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Income Tax Law vs. Gift amongst Family Members
I have received a sum of Rs. 12,00,000/- from my brother in lieu of my share in our family property. Is this amount taxable? How to show this amount in my return for the Financial Year 2022-23? [VMK Menon- firstname.lastname@example.org
- The documentation and drafting of the documents plays an important role in determining the tax liability of any person. It is always advisable to visit the tax provision before executing any documents.
- The taxation of the amount received by you from your brother in lieu of relinquishing or transferring your share in the family property depends upon the nature of the documentation done for the transactions.
- Normally, relinquishment of the right in the property for some consideration tantamount to “transfer” under the Income Tax Law and attracts capital gain tax.
- In your case, if the document executed indicates that you have received Rs. 12 Lakh against transfer of a share in the property in favour of your brother, then you may be liable for capital gain tax. However, if the two independent documents of gifts are executed by you in respect of the transaction then the transaction may not be liable for capital gain tax.
My father expired when I was 14 years old. My uncle has taken care of myself and the family. Myself, My wife and mother have now settled in Australia since last 11 years. This Diwali, I want to transfer an amount of Rs. 1 Cr to the account of my uncle as a gift. Kindly guide if this amount would be taxable in the hands of my uncle or it will be totally tax free? I am NRI since last 5 years and I am not having any Indian Income and so not filing any income tax returns in India. Further, I also want to give my share in our ancestral property in favour of my uncle. Whether it will have any tax issues on both the gifts? I am getting two different sets of opinions on the applicability of income tax. Please guide.
- Gift is one of the most popular modes of conveying love and affection. The gift tax in India was abolished long back. However, the concept of taxing gifts is almost reintroduced by adding section 56(2)(x) in the Income Tax Act-1961 which provides for its taxation in the hands of the recipient (donee) as “Income from other Source” if the aggregate amount during the year exceeds Rs. 50,000/-.
However, there are some exceptions. Amount received is not taxable if it is received in any of the following 4 situation:
(a) On the occasion of the marriage of an Individual
(b) Under a will or by way of inheritance
(c) In contemplation of death of the payer.
(d) From Relative
First three situations referred above are specific and related to any one particular event or occasion. The fourth one is wider in scope & implication. Gift received from any person other than “Relative” is taxable in the hands of the recipient.
- The persons who can be considered as “Relatives” for above are also specified in the section itself. It says that the following categories of persons are considered as “Relative” of the individual receiving the gift:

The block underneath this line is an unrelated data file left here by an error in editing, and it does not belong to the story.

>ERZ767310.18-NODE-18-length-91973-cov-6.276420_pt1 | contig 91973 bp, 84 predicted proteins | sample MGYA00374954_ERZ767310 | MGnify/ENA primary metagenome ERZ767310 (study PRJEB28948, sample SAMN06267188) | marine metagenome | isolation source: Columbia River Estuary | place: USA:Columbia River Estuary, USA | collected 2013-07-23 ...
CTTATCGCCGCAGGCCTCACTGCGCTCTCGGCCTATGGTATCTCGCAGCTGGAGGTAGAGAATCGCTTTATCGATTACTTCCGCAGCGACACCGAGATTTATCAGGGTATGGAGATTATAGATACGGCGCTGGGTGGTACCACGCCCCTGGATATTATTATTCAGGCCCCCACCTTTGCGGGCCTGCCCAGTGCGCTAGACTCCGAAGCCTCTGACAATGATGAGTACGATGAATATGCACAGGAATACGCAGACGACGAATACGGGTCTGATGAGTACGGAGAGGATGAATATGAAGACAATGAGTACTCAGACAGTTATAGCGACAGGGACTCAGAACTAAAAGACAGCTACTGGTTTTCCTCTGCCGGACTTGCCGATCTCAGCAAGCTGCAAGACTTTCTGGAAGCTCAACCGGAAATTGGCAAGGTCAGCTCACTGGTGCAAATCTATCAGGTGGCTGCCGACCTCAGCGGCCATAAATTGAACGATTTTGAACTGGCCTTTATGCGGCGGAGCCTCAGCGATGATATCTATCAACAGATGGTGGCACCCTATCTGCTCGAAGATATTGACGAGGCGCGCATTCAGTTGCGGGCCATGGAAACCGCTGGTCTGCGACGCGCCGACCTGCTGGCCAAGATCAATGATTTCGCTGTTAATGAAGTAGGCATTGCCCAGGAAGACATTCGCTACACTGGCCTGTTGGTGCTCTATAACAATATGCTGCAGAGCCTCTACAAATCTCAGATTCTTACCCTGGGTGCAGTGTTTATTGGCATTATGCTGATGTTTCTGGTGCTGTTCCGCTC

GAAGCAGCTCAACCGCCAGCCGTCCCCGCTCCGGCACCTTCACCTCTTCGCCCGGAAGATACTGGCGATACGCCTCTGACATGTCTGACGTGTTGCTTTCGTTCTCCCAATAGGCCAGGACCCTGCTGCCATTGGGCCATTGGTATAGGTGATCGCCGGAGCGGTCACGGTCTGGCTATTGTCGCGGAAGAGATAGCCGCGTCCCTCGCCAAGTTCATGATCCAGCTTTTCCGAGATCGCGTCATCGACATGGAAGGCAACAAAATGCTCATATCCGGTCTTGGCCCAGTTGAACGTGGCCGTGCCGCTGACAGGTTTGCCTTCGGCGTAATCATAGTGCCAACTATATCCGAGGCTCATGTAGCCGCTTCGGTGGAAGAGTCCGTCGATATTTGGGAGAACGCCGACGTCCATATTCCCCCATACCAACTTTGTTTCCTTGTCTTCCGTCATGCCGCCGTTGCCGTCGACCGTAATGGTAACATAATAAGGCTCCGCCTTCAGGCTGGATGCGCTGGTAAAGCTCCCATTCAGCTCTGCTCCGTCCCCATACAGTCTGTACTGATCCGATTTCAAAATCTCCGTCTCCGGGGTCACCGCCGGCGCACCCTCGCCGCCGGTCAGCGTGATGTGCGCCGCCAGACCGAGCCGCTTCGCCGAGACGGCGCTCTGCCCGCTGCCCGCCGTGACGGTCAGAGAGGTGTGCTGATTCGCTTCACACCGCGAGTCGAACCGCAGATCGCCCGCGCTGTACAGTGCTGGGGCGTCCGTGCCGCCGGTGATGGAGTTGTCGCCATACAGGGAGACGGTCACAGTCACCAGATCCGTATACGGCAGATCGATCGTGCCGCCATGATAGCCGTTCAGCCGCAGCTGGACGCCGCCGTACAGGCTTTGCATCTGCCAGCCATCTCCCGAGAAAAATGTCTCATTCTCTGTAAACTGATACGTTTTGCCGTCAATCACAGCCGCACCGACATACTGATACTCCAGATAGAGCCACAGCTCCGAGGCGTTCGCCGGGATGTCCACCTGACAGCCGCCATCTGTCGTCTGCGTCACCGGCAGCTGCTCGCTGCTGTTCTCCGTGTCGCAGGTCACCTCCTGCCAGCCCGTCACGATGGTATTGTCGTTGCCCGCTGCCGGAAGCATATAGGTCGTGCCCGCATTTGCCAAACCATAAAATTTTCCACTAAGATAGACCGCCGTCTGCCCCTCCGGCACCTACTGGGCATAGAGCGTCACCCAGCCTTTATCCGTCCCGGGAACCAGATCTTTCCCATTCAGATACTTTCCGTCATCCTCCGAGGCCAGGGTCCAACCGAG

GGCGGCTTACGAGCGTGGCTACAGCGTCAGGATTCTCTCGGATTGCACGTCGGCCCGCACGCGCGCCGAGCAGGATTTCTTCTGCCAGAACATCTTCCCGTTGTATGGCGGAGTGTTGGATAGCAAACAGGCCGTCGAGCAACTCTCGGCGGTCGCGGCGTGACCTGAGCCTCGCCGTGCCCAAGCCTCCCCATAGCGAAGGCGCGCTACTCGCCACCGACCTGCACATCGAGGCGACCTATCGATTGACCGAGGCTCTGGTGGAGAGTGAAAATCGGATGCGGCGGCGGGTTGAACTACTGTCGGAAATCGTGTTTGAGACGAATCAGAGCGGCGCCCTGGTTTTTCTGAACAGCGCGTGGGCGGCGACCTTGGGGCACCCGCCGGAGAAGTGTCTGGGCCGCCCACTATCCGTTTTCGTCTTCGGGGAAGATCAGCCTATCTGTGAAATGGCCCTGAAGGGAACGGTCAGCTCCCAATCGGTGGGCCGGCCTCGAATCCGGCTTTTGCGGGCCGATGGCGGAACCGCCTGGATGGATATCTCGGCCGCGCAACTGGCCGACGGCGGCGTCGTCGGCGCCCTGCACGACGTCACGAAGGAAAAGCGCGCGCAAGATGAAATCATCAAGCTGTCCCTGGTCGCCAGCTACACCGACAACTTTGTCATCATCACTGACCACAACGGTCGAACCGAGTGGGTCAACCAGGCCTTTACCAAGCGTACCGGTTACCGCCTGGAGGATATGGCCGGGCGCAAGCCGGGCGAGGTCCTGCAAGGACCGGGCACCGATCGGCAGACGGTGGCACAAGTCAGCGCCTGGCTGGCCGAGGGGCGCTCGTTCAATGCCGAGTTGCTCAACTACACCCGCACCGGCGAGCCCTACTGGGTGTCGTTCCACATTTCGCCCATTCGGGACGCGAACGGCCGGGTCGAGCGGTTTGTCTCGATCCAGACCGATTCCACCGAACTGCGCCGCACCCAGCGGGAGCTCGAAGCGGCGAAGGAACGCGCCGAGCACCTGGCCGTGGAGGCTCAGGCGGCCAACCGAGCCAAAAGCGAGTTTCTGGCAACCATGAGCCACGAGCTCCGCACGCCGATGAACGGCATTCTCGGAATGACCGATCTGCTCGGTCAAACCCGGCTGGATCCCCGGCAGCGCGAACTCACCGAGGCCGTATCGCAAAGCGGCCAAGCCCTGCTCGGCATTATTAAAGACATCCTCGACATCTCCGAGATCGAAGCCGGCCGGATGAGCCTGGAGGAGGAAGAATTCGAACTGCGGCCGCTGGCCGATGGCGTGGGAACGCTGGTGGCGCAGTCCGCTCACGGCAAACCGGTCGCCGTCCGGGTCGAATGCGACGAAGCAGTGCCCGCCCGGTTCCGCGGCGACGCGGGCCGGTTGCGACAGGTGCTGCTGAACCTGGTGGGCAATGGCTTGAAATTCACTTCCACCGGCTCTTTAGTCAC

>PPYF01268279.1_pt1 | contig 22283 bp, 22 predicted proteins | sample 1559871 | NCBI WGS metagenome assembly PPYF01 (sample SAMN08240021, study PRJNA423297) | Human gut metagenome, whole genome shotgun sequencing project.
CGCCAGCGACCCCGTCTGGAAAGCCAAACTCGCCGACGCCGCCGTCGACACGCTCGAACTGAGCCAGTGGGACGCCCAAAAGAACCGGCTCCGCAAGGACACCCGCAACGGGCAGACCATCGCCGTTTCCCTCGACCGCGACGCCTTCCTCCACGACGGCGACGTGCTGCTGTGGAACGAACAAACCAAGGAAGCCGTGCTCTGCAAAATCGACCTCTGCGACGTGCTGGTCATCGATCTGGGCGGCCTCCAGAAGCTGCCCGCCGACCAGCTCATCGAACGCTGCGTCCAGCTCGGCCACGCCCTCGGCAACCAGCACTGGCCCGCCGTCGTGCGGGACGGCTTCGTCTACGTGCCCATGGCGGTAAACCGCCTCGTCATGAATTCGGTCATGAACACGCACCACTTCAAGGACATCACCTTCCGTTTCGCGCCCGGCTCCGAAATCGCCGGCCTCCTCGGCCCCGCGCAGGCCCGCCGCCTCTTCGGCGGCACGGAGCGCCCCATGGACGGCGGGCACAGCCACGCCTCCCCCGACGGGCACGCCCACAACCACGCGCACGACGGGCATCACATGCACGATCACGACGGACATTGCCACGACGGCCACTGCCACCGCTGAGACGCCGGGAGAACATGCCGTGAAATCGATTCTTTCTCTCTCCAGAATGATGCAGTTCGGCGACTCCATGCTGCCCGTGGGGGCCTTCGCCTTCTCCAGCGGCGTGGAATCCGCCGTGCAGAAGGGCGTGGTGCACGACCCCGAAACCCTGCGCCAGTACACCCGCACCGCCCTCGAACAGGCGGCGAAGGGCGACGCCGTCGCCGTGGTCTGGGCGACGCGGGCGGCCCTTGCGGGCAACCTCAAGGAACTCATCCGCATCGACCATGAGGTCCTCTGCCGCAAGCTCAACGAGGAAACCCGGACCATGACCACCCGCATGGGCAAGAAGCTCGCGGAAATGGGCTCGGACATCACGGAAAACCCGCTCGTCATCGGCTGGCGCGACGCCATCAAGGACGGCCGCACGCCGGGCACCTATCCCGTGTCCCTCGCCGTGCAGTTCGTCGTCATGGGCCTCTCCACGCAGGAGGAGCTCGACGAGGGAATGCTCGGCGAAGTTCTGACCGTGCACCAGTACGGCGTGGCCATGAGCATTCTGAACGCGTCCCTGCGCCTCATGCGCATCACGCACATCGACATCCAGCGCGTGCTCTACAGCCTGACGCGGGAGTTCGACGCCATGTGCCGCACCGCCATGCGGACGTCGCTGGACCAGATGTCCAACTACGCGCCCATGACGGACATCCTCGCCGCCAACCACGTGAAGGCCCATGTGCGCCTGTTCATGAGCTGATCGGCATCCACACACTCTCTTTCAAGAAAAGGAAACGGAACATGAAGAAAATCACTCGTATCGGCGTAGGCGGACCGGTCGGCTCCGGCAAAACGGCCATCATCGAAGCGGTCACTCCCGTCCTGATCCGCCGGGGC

(i) spouse of the individual;
(ii) brother or sister of the individual;
(iii) brother or sister of the spouse of the individual;
(iv) brother or sister of either of the parents of the individual;
(v) any lineal ascendant or descendant of the individual;
(vi) any lineal ascendant or descendant of the spouse of the individual;
(vii) spouse of the person referred to in clauses(ii) to (vi).
Though the meaning of the word “Relative” in section 56(2)(x) appears to be simple, it is not so. In regular usage, “Relative” is considered as a cohesive term which means that one cannot exist without the other. For example, if Ram & Shyam are brothers it means that Ram is a brother of Shyam and Shyam is a brother of Ram. It cannot be that Ram is the brother of Shyam & Shyam is not the brother of Ram. In reality, the word “Relative” cannot operate singularly (Income Tax Act excluded). However, for the purpose of section 56(2)(x), the “relative” has to be viewed from the angle of “Recipient”.
- As far as the gift is concerned, every transaction has to be viewed from the angel of the recipient. It often happens that A is the relative of B but B is not the relative of A. Though the persons involved are the same, the amount is not taxable in the first case and taxable in the second case. One may surprisingly conclude that relatives could be one sided business as far as tax treatment under section 56(2)(x) is concerned. [The word used in section 56(2)(x) is “receives from” . Adding just three words “or given by ” in section 56(2)(x) could have made the outcome logical. However, the absence of these 3 words is making all the difference.
- In your specific case, you want to give the amount to your uncle i.e., the recipient will be your uncle. If one goes through the definition of the relative, one will be surprised to know that uncle is not your relative. [If you receive the gift from your uncle then it will be reckoned as the gift from the relative as the same will be covered by 2(iv) above. However, the reverse is not true].
- There is no such thing as logical or reasonable while interpreting the taxing provision. Every word counts when it comes to the interpretation of the tax statute. There are numerous provisions in the Income Tax Act-1961 where one will find an outcome which may not be in accordance with the intention of the legislature.
- In your specific case, gifts by you to your uncle (whether amount or immoveable property) will result in income tax liability in the hands of your uncle. However, if your mother gifts the amount to your uncle then the amount will not attract any income tax & the transaction will be tax neutral.
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